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March, 28, 2017  |  Mike Rowlands  |  

Elements of Strategy: Focus Your Mission

Often strategy involves myriad diverse stakeholders, numerous possible futures, and a dizzying range of possibilities. 

Mike Rowlands
Mike is President & CEO at Junxion. He has guided strategy development with early stage ventures, decades old corporations, not-for-profits and charities, and government agencies.

Strategy Can Be a Highly Complex Process

Often strategy involves myriad diverse stakeholders, numerous possible futures, and a dizzying range of possibilities. Yet in the end, strategy is also simple: It’s a plan of action to achieve a desired goal.

In our last post, we talked about the first element of strategy—a clear, compelling, aspirational and actionable vision. A well-developed vision answers a single penetrating question: How will the world be made better by your work? It’s a deceptive question, in that the answer must draw on your deepest hopes about the contribution you can make through your organization.

Next, you’ll need to understand the most efficient approach to achieving your vision. What’s the best focus for your day-to-day work? That, by definition, is your mission. And once you’re clear on your mission, you can rally the essential energy and support of your colleagues and stakeholders.

So how do you decide on and articulate your mission? Start by answering another compelling question….

What can you do—only you—to bring about ‘the change you seek?’

Whether you’re in a traditionally structured corporation, a social venture, a non-profit social enterprise, a charity or a foundation, it’s an essential element of strategy that you’re clear on the scope of the work you’ll do—and not do. 

Do you focus your capacity solely and directly on achieving your vision?

Obvious? Maybe. But in our experience, it’s unusual for contemporary organizations to constrain their focus and efforts to stay rigidly true to their visions. This wasn’t always so.

Many moons ago, in the wake of the American Revolution, companies there could only undertake work that served their registered purpose. They could not own other companies unless they were essential to that same purpose, and they could not make charitable or political contributions, nor spend money to influence the law. If a company was registered to build a bridge or a road, for example, all its activities had to make a meaningful contribution to the construction of that bridge or road. That was the company’s purpose—it’s mission.

Times have changed, and today, the constraints on what a company can or cannot do are looser. Interestingly, in many contexts around the world, the constraints on non-profits are tighter. Take our client imagine1day, which we mentioned in our last post. In Ethiopia, where they operate, it’s not legal for them to establish a social enterprise; their work must be entirely charitable or philanthropic.

The broader lesson, though, is that it’s useful to consider what you would do if you were only allowed to do work that clearly contributed to your mission. It’s an incredibly valuable thought exercise, with at least three component parts….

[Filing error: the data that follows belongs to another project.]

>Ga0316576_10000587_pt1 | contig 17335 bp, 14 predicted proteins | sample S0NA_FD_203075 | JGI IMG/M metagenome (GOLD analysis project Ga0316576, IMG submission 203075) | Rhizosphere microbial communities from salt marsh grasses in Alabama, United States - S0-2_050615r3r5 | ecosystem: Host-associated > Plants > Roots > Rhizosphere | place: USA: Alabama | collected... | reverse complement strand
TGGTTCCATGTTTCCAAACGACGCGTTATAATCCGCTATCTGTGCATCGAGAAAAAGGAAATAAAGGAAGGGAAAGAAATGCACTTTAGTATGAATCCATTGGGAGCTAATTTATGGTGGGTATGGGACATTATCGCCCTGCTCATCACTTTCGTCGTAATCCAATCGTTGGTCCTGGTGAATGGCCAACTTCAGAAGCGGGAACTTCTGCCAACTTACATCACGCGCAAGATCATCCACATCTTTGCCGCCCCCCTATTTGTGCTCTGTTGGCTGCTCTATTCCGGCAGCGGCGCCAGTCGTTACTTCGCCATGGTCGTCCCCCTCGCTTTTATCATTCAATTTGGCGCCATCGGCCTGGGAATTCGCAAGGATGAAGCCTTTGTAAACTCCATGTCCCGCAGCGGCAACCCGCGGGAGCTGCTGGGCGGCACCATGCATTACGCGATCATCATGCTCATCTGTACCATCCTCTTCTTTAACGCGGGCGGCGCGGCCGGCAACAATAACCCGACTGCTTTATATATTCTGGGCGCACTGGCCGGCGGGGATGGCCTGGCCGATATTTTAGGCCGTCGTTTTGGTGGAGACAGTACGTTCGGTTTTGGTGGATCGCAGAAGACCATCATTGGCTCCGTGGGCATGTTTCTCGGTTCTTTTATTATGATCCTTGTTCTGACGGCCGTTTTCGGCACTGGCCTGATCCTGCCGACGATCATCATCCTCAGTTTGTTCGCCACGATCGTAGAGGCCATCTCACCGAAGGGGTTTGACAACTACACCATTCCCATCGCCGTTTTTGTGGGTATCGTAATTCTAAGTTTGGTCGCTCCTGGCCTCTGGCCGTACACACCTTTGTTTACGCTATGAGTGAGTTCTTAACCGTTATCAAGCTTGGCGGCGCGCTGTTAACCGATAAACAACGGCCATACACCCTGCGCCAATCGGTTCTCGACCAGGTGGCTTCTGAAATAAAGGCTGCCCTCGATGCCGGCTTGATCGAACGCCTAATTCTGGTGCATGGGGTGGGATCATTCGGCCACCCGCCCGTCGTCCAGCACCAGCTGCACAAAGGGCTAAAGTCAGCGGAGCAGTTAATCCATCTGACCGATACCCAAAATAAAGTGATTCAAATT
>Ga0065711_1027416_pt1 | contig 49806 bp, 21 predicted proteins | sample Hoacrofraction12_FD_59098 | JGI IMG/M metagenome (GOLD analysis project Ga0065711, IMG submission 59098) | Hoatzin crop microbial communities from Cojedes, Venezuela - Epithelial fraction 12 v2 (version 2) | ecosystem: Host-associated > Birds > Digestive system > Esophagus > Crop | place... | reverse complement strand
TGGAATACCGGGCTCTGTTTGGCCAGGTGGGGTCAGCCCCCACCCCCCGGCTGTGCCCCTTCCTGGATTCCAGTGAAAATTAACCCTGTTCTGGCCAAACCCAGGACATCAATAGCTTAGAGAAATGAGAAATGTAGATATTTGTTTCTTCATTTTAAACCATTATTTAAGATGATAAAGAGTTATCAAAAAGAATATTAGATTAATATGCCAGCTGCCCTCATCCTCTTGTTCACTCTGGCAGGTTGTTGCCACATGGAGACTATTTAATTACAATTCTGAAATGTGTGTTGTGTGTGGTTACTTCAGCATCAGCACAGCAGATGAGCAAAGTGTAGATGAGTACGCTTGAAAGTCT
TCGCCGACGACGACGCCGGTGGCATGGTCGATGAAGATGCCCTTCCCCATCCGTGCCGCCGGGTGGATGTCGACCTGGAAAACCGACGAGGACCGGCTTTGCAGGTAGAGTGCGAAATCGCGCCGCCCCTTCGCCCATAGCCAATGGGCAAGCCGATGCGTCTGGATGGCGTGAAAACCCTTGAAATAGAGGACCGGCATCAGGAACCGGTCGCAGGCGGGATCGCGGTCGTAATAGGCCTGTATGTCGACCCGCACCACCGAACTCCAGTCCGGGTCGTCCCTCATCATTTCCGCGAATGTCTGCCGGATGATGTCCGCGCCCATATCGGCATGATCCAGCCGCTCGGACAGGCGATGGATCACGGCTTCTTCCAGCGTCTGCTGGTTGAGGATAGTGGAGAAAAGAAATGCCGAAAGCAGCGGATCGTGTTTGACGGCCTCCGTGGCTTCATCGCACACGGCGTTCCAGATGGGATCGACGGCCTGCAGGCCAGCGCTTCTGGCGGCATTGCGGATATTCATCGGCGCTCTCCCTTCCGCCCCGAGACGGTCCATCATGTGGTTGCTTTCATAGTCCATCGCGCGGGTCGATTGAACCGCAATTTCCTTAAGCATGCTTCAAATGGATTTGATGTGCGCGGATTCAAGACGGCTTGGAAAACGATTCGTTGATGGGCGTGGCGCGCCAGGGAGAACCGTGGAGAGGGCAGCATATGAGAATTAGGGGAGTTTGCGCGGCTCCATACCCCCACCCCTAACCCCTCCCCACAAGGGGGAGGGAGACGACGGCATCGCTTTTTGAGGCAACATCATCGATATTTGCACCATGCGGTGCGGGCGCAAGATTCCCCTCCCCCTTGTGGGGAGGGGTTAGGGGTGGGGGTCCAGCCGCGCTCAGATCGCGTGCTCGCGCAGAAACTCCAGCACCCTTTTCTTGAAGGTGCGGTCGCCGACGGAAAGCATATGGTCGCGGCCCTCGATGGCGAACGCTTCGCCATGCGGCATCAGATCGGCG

What are you uniquely positioned to do?

In business, we look for the space that others aren’t occupying—the ‘Blue Ocean.’ In the social sector, we look for the additive work—the work that others aren’t or can’t do to drive ‘the change we seek.’ In either case, what we hope to find is a distinctive offering that stands apart as a high value contribution to the world.

In that context, what capabilities do you have or can you build?

You may be able to see a distinct place to make a valuable contribution, but that doesn’t mean you’re fully equipped to deliver it. So you may decide that’s the wrong work to undertake. Or you may decide you need to build new capabilities.

Take for example our client, Hollyhock. They have a profound opportunity to amplify and distribute the teachings of their enviable cohort of presenters, but to do so, they’ll need to develop the in-house capacity to package their teachings and distribute them across diverse alternative media. 

To think across markets and systems can be hard in a ‘winner takes all’ mindset.

So their strategic plan considers the development of this capacity in the years ahead, because it’s directly on Hollyhock’s mission ‘to support, nourish and inspire people making the world better.’

Finally, what is reasonable for you to undertake, and what is better left to peers in your market? This can be counterintuitive for those who grew up in the ‘winner takes all’ world of business. In the social sector, where visions tend to be far more aspirational than any one organization might achieve, it seems easier to focus capacity where it’s most effective, leaving other work to other organizations.

Companies are being pushed by the emerging generation of leaders and by pressing global challenges like climate change, mass urbanization, and the growing wealth divide to embrace a purpose beyond profit. In response, the savvy entrepreneur or the wise corporate leader is taking a page from the social sector and looking at their sector as an interconnected system, where there’s space for many peers to work and thrive.

Notwithstanding this ‘abundance’ mindset, markets and systems of course change—often in ways beyond your control. So how will you respond? How do you stay clear and consistent in your mission, while also staying responsive to market conditions? That will be the topic of our next post…